"For seven years you think you're good to go, that you've put this behind you," said Huthsing, who cleared her savings out of the bank and stowed the money in a safe to protect it from getting seized. "Then wham, you get slapped to the floor again."
Bankruptcy is one way out for consumers in this rub. But it has serious drawbacks: it can trash a consumer's credit report for up to ten years, making it difficult to get credit cards, car loans or home financing. Oftentimes, borrowers will instead go on a repayment plan or simply settle the suits—without questioning the filings or hiring a lawyer—in exchange for paying a lower amount.
Though court officials and attorneys in foreclosure-ravaged regions like Florida, Ohio and Illinois all say the cases are surging, no one keeps official tabs on the number nationally. "Statistically, this is a real difficult task to get a handle on," said Geoff Walsh, an attorney with the National Consumer Law Center.
Officials in individual counties say that the cases, while virtually zero a year or two ago, now number in the hundreds in each county. Thirty-eight states, along with the District of Columbia, allow financial institutions recourse to claw back these funds.
"I've definitely noticed a huge uptick," said Cook County, Illinois homeowner attorney Sandra Emerson. "They didn't include language in court motions to pursue these. Now, they do."
Three of the biggest mortgage lenders, Bank of America, Citigroup, JPMorgan Chase, and Wells Fargo, all say that they typically don't pursue deficiency judgments, though they reserve the right to do so. "We may pursue them on a case-by-case basis looking at a variety of factors, including investor and mortgage insurer requirements, the financial status of the borrower and the type of hardship," said Wells Fargo spokesman Tom Goyda. The banks would not comment on why they avoid deficiency judgments.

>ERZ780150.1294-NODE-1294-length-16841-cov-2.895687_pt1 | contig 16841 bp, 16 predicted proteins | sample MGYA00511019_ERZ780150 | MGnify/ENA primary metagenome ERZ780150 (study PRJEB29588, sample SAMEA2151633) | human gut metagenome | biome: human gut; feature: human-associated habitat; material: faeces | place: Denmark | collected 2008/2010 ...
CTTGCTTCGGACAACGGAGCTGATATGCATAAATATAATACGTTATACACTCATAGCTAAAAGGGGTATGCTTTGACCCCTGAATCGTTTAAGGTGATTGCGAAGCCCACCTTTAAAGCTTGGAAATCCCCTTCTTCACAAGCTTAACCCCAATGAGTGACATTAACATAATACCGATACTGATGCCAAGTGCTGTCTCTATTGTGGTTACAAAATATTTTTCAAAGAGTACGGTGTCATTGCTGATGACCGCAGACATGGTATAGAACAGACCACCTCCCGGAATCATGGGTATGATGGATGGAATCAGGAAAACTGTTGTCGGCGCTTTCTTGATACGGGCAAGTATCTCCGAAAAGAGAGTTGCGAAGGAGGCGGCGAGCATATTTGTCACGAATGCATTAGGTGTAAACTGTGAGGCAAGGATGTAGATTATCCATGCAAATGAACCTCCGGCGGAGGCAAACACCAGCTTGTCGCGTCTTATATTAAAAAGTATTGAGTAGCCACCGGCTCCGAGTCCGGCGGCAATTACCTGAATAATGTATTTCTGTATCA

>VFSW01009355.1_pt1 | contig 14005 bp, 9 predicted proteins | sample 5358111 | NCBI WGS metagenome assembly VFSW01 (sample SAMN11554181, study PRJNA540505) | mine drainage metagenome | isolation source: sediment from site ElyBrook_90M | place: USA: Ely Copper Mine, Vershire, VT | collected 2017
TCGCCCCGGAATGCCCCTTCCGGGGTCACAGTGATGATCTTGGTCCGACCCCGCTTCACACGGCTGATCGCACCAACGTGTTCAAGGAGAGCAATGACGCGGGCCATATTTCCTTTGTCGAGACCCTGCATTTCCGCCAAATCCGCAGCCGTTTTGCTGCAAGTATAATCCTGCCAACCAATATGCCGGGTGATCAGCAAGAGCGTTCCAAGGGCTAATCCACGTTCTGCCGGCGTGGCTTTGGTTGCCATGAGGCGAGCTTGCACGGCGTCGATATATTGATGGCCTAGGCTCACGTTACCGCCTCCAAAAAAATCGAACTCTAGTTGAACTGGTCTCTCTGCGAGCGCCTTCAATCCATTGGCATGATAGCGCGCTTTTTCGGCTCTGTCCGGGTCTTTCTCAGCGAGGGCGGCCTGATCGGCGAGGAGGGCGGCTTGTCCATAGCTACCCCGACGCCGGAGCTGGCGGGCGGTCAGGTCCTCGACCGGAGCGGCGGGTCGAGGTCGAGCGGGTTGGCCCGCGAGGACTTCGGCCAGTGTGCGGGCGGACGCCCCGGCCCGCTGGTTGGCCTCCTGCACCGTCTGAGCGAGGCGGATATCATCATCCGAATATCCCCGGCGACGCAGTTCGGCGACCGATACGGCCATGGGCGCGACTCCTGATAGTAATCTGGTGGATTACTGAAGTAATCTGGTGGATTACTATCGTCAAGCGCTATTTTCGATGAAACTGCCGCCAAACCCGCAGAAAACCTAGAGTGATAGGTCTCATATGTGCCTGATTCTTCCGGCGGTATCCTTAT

Perhaps the most aggressive among the debt pursuers is Fannie Mae. Of the 595,128 foreclosures Fannie Mae was involved in—either through owning or guaranteeing the loans—from January 2010 through June 2012, it referred 293,134 to debt collectors for possible pursuit of deficiency judgments, according to a 2013 report by the Inspector General for the agency's regulator, the Federal Housing Finance Agency.
It is unclear how many of the loans that get sent to debt collectors actually get deficiency judgments, but the IG urged the FHFA to direct Fannie Mae, along with Freddie Mac, to pursue more of them from the people who could repay them.
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It appears as if Fannie Mae is doing just that. In Florida alone in the past year, for example, at least 10,000 lawsuits have been filed—representing hundreds of millions of dollars of payments, according to Jacksonville, Florida-based attorney Chip Parker.
Parker is about to file a class action lawsuit against the Dallas-based debt collection company, Dyck O'Neal, which is working to recoup the money on behalf of Fannie Mae. The class action will allege that Dyck O'Neal violated fair debt collection practices by suing people in the state of Florida who actually lived out of state. Dyck O'Neal declined to comment.
In Lee County, Florida, for example, Dyck O'Neal only filed four foreclosure-related deficiency judgment cases last year. So far this year, it has filed 360 in the county, which has more than 650,000 residents and includes Ft. Myers. The insurer the Mortgage Guaranty Insurance Company has also filed about 1,000 cases this past year in Florida alone.
Andrew Wilson, a spokesman for Fannie Mae, said the finance giant is focusing on "strategic defaulters:" those who could have paid their mortgages but did not. Fannie Mae analyzes borrowers' ability to repay based on their open credit lines, assets, income, expenses, credit history, mortgages and properties, according to the 2013 IG report. "Fannie Mae and the taxpayers suffered a loss. We're focusing on people who had the ability to make a payment but decided not to do so," said Wilson.
Freddie Mac spokesman Brad German said the decision to pursue deficiency judgments for any particular loan is made on a "case-by-case basis."